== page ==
Spring 2024 Social Sciences Forum

CS3 5th Anniversary Distinguished Lecture

Wednesday, February 21, 2024
4:00 pm
AOK Library Gallery

Joshua M. Sharfstein, M.D.

Vice Dean for Public Health Practice and Community Engagement
Director, Bloomberg American Health Initiative
Professor of the Practice in Health Policy and Management
Johns Hopkins Bloomberg School of Public Health


Putting the Public in Public Health

How can an academic institution play a constructive role in advancing community health? Not through research insights alone, according to Dr. Josh Sharfstein, a former Maryland health secretary and now vice dean for public health practice and community engagement at the Johns Hopkins Bloomberg School of Public Health. In this lecture, Dr. Sharfstein will talk about the practical challenges and opportunities in public and community engagement for institutions of higher learning that aspire to heal the world.


Organized by the Center for Social Science Scholarship.  

Photo provided by J. Sharfstein.


 

Eckert Lecture on Health & Inequality

Tuesday, March 26, 2024
4:00 pm
AOK Library Gallery

May Sudhinaraset, Ph.D.

Associate Professor and Vice Chair, Department of Community Health Sciences
Jonathan and Karin Fielding School of Public Health, UCLA


Structural Inequities in Maternal and Sexual and Reproductive Healthcare:  US and Global Contexts

Dr. May Sudhinaraset, PhD is an Associate Professor and Vice Chair in Community Health Sciences in the School of Public Health at UCLA. Her research focuses on understanding the structural and social determinants of immigrant and women’s health both globally and in the US. Her work centers around three complementary streams of work: (1) structural and social contexts of vulnerable women; (2) quality of sexual and reproductive health services globally; and (3) social policies and immigration in the US. Her global work includes women’s experiences during childbirth, family planning, and abortion services, development of quality improvement interventions in Kenya and India, and large-scale maternal and child health evaluations in Myanmar. She currently is Principal Investigator of the NIH-funded BRAVE Study (Bridging communities Raising API Voices for health Equity), the first community-engaged study to provide the most comprehensive sexual and reproductive health data among Asian immigrant women across a hierarchy of immigration statuses. In 2019, she was named a Changemaker in Family Planning by the Society of Family Planning.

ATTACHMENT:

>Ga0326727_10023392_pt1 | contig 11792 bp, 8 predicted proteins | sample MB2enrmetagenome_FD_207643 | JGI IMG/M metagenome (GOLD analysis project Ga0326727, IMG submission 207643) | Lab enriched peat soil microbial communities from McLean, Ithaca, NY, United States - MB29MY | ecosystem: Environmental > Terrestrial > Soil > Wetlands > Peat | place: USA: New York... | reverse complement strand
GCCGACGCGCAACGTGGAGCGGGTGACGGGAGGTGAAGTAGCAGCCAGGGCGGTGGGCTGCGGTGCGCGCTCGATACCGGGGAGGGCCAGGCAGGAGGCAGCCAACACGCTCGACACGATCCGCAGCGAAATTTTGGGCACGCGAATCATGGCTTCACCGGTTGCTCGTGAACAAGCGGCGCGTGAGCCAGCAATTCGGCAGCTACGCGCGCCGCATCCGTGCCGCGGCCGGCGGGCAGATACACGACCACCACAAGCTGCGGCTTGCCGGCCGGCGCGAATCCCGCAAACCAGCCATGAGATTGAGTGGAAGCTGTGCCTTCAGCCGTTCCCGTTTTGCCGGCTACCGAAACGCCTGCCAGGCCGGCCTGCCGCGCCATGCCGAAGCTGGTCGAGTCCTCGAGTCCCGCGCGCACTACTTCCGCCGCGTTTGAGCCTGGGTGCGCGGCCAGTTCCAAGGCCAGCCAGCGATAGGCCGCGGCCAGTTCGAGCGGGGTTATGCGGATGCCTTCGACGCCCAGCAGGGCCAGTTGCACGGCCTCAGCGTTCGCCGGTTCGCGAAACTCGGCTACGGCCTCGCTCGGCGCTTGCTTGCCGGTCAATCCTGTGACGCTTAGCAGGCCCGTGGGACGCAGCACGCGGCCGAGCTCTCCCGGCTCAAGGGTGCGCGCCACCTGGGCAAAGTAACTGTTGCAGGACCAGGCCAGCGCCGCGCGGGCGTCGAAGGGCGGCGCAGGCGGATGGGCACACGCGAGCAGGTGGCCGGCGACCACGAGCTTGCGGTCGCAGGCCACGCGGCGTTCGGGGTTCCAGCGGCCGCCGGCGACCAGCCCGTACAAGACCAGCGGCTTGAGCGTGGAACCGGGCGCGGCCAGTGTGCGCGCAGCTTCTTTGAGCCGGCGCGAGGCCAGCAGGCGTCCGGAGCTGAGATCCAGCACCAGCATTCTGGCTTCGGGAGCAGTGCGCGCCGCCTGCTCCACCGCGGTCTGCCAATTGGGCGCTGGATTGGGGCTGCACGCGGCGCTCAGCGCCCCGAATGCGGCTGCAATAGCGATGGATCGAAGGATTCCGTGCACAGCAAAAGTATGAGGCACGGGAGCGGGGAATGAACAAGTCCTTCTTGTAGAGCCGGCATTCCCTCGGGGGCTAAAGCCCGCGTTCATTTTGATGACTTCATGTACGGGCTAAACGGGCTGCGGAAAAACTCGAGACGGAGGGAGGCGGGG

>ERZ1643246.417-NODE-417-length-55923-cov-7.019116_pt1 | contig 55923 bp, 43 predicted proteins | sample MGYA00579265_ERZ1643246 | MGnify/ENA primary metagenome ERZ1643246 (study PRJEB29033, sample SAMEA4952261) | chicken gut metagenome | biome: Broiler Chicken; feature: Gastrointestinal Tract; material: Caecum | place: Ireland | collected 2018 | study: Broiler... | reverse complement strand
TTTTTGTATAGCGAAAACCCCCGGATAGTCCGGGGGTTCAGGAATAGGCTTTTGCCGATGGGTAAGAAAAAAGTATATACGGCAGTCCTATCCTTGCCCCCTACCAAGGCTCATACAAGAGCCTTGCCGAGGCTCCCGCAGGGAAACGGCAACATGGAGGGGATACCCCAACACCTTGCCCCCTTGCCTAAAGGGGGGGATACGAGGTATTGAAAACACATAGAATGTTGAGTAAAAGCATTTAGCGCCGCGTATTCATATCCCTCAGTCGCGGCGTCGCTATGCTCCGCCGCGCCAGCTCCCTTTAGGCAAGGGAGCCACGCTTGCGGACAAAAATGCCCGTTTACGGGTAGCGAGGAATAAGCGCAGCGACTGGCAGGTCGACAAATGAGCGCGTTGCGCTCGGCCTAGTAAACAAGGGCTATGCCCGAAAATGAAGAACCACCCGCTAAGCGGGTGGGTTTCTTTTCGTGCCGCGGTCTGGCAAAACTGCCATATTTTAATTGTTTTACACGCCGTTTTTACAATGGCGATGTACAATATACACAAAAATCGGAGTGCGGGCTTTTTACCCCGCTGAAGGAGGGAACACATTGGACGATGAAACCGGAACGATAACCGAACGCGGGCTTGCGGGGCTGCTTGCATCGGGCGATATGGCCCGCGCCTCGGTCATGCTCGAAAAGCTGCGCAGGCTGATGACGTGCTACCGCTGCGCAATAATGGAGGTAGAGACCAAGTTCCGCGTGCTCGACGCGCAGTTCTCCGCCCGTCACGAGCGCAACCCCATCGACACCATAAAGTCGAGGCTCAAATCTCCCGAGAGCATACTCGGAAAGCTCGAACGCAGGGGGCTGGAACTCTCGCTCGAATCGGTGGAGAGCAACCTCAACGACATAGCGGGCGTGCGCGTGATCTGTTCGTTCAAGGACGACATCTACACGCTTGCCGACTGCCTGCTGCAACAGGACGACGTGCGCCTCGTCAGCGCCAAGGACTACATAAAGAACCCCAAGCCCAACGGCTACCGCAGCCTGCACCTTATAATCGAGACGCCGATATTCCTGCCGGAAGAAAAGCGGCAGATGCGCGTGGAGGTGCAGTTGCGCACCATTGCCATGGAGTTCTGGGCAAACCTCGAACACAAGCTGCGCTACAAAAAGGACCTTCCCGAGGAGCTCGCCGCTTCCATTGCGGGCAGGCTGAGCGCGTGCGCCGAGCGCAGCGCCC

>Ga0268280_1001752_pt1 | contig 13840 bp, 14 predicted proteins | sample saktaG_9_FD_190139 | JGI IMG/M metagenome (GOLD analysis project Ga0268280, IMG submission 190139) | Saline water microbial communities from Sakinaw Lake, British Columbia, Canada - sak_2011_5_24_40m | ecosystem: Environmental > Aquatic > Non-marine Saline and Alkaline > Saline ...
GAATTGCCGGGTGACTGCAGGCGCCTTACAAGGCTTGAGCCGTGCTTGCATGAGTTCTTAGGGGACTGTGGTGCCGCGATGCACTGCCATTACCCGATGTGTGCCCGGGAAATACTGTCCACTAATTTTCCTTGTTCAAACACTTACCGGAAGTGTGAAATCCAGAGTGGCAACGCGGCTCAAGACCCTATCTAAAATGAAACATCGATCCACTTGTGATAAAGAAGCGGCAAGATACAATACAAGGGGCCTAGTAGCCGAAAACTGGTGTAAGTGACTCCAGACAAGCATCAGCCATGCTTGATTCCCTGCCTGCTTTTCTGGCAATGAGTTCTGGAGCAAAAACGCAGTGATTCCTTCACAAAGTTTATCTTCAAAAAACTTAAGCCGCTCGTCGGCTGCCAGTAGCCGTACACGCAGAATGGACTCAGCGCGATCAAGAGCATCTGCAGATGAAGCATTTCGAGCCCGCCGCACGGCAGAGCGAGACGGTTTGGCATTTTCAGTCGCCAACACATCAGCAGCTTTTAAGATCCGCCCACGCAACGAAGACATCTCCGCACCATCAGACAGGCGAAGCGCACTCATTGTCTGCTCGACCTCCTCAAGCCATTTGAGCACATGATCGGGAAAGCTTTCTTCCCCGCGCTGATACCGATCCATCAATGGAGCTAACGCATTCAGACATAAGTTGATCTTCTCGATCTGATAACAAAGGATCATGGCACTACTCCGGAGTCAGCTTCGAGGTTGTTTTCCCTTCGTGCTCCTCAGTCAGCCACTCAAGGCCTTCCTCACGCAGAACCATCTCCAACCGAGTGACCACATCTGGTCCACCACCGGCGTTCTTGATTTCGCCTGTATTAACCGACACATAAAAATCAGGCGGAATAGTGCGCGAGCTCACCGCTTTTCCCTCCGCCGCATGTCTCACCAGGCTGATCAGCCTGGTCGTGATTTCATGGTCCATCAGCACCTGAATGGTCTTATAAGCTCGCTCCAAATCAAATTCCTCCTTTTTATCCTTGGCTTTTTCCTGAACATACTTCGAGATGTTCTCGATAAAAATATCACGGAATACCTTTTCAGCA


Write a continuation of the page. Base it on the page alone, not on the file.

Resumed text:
Organized by the Department of Sociology, Anthropology, and Public Health.
Cosponsored by the Center for Social Science Scholarship; the Center for Health, Equity, and Aging (CHEA); the Department of Gender, Women’s, + Sexuality Studies; the Women’s Center; the Global Studies program; and the School of Public Policy.  

This lecture will be recorded.

Photo provided by M. Sudhinaraset.


CS3 5th Anniversary Distinguished Lecture

Tuesday, April 2, 2024
4:00 pm
AOK Libarary Gallery

Thomas F. Schaller, Ph.D.

Professor of Political Science
University of Maryland, Baltimore County (UMBC)

Paul Waldman, Ph.D.

Journalist


The White Rural Threat to Democracy

Rural White voters have long enjoyed outsized power and thus unofficial status as what the authors call America’s “essential minority.” Unfortunately, rural Whites’ commitments to constitutional democracy have recently begun to weaken and erode. Schaller and Waldman explain the four interconnected threats to the functioning and survival of our constitutional system that rural Whites now pose, and four compounding factors that exacerbate rural Whites’ eroding commitments.  Visit their website to learn more about their latest book, released in February 2024, White Rural Rage: The Threat to American Democracy.


Charm City Books will be onsite for a book sale and signing.  Preorder your copy now using promo code WRR10 for a 10% discount.  Preorders will be available for pick up at the event.  This code will also be valid for onsite purchases.  


Organized by the Center for Social Science Scholarship. 

Photos provided by T. Schaller & P. Waldman.

Recording will be posted here soon!


 

Low Lecture

Tuesday, April 16, 2024
4:00 pm
AOK Library Gallery

Kevin Dawson, Ph.D.

Associate Professor of History
University of California, Merced


Liquid Motion:
Canoeing and Surfing in Atlantic Africa and the Diaspora, 1444-1888